U.S. takes another step to break China’s stranglehold on rare earth metals

February 2, 2021
Medina County
Advanced Manufacturing

The U.S. Department of Defense awarded Australia mining giant Lynas $30.4 million on Monday to finance the construction of a rare earth metal processing plant in Hondo, Texas. The payout comes as the U.S. attempts to bolster its domestic supply of rare earth metals­, which are vital for making wind turbines, some consumer tech, and missiles.

The world’s supply of rare earths is currently dominated by China. The country is home to roughly 40% of the world’s rare earth deposits but, more crucially, it has developed the most advanced facilities for processing the ores into useful metals.

"I think the Chinese have given us a case study in developing rare earths. They did not let a thousand flowers grow [to compete with them]," Lynas CEO Amanda Lacaze said during the Fortune Global Forum in 2019.

Although rare earths aren’t really rare—their ores are about as common as copper and lead—processing them into metals is a costly and polluting endeavor, which is why few countries objected when China decided to take on the job and expanded rare earth production to surpass the U.S. in the 1980s.

The U.S. currently has only one operating rare earth mine, at Mountain Pass in California. The mine's previous owner, Molycorp, declared bankruptcy in 2014 after cheaper Chinese mines, plus a lack of demand from U.S. manufacturing, made the mine uncompetitive. MP Materials—a consortium that includes a Chinese shareholder—bought the mine in 2017 and reopened it the next year.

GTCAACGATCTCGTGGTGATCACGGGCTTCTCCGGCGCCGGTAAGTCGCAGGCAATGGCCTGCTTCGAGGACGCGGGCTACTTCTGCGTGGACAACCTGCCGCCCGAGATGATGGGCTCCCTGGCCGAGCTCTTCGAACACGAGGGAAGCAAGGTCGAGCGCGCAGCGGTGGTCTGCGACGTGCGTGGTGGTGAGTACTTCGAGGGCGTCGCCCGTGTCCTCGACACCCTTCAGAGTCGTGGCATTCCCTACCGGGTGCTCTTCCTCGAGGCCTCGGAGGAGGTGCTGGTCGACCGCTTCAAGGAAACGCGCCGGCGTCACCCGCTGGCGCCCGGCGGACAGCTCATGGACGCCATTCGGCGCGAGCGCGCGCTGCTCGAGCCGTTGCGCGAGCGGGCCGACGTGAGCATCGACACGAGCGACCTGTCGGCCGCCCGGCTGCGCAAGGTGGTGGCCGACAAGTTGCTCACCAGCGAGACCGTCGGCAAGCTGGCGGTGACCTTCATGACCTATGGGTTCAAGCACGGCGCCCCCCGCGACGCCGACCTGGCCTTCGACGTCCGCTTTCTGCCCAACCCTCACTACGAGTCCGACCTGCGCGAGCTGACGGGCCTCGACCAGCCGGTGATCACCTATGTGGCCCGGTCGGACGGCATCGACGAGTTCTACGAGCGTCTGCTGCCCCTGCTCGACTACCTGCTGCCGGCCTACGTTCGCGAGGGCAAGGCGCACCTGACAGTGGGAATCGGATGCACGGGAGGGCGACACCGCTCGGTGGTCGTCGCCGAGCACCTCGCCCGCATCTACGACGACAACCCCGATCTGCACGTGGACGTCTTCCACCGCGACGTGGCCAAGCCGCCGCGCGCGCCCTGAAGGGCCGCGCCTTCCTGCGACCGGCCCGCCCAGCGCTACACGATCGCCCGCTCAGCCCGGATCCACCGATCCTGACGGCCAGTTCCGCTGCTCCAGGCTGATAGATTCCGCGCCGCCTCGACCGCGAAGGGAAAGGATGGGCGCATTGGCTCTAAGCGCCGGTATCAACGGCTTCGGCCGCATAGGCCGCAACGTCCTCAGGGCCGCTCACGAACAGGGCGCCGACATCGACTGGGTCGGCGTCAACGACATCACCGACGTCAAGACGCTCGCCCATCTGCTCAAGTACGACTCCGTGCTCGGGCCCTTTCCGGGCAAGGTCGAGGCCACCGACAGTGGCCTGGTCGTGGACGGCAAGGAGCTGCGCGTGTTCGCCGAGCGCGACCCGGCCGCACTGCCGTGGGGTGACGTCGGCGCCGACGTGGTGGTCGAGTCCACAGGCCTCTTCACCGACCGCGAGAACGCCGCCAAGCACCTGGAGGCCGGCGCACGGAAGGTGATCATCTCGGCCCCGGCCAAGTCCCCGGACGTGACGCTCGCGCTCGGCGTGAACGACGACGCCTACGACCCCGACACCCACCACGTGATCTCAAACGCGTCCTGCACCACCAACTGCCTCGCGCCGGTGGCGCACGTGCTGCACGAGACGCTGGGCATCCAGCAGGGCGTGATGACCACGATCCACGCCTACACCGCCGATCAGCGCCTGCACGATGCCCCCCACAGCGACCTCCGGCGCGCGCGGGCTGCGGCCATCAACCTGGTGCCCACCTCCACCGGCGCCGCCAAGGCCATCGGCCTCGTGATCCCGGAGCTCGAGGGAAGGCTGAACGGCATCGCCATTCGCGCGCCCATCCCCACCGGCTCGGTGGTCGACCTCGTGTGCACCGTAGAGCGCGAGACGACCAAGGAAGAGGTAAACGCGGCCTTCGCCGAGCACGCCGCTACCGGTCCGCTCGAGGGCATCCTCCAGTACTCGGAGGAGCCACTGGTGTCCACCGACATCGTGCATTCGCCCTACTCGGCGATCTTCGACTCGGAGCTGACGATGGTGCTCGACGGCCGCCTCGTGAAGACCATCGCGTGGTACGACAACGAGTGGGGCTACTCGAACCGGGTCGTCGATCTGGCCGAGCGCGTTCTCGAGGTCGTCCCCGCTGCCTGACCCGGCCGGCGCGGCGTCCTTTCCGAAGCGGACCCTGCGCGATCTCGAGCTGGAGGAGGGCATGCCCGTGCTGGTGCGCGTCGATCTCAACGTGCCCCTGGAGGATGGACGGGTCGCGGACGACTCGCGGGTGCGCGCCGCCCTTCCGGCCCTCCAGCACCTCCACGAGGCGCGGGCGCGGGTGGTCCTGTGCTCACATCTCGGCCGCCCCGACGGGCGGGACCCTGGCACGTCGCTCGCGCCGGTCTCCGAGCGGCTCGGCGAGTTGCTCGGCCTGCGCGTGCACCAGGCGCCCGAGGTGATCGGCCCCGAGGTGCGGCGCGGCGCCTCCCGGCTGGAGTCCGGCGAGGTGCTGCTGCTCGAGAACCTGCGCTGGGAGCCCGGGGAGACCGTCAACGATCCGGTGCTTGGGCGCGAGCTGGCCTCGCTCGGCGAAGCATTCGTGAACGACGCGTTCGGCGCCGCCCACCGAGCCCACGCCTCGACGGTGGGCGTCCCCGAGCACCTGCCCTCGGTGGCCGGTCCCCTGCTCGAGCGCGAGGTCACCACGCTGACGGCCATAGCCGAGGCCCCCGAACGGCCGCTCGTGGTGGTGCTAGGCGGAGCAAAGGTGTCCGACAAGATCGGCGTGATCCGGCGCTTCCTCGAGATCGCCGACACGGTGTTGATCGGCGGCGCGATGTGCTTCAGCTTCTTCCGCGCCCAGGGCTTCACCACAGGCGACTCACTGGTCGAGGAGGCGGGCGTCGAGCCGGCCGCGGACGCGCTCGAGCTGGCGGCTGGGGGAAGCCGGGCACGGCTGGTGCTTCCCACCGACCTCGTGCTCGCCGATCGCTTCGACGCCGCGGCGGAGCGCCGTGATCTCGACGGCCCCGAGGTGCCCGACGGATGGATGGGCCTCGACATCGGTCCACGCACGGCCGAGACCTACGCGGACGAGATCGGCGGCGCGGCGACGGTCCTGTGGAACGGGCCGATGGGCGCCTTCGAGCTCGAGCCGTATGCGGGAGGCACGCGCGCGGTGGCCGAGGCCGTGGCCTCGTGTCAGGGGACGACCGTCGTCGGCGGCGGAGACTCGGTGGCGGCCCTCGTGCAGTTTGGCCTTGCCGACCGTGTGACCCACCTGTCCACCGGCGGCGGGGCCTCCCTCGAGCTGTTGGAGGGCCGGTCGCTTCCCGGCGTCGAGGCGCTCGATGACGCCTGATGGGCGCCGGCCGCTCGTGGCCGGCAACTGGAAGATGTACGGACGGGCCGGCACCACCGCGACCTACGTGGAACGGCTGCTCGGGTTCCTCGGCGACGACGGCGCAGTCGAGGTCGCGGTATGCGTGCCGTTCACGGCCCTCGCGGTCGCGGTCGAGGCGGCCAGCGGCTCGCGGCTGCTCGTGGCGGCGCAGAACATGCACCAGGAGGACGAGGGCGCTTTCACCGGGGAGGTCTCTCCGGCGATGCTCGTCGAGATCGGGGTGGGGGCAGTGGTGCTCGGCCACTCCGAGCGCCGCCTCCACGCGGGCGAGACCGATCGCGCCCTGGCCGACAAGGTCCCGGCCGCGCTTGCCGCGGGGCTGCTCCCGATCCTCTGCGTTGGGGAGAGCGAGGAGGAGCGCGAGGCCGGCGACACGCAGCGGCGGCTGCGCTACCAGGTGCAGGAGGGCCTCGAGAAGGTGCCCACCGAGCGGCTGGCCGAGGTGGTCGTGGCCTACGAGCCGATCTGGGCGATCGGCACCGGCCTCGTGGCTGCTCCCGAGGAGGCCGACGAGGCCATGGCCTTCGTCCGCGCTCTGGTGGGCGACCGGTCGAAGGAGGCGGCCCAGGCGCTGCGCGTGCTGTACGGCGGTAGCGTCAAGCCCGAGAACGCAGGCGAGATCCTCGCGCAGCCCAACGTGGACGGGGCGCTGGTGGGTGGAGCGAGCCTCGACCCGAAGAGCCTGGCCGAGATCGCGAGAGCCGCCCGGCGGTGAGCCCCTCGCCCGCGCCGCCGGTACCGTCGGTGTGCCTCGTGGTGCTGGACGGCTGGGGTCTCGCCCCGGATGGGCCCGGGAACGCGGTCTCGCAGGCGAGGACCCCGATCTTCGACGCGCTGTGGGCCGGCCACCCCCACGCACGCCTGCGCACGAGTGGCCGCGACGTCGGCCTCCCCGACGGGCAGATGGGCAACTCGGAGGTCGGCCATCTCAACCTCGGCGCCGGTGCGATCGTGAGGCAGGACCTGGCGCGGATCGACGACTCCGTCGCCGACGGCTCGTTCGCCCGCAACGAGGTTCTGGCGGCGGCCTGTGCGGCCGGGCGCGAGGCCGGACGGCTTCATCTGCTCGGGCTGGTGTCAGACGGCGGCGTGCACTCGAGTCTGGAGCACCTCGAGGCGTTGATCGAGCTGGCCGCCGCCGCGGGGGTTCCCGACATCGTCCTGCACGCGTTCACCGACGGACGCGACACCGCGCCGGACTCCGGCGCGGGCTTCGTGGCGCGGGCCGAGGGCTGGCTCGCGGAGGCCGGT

China has twice threatened to use its dominance in rare earths as a weapon against political rivals: once in 2010, when China clashed with Japan over ownership of islands in the East China Sea, and again in 2019, as negotiations on the U.S.-China trade war fell apart.

In response to the strategic threat posed by China’s stranglehold on the rare earth industry, U.S. lawmakers introduced multiple bills in 2019 and 2020 to bolster American production of the metals.

Proposals from Sen. Ted Cruz (R–Texas), for example, offer tax breaks for mining companies operating in the U.S. and require the Pentagon to source all military-use rare earth metals from the U.S. The bills haven’t passed the Senate yet, but the Pentagon is already sponsoring more production at home. The $30 million subsidy awarded to Lynas on Monday is the second rare earth contract the Australian miner has won from the DoD in the past two years.

Last year, the DoD tapped Lynas and Texas-based Blue Line Corp to build a facility for extracting so-called heavy rare earth metals, which are more commonly used in weapons. The more recent contract is for processing “light” rare earths, which are used for consumer goods like smartphones and electric vehicle motors.

According to Lynas, the Australian company is the world's second-largest producer of rare earths and the only major producer outside China. Lynas operates an extraction facility in Australia and a refining plant in Malaysia.

Other U.S. companies have entered the fray too. Texas-based USA Rare Earth has partnered with Texas Mineral Resources Corporation to open a rare earth mine at Round Top Mountain outside El Paso, while Urban Mining Co. (UMC)—another Texas-based company—has developed a process to recycle rare earth metals reclaimed from industrial waste.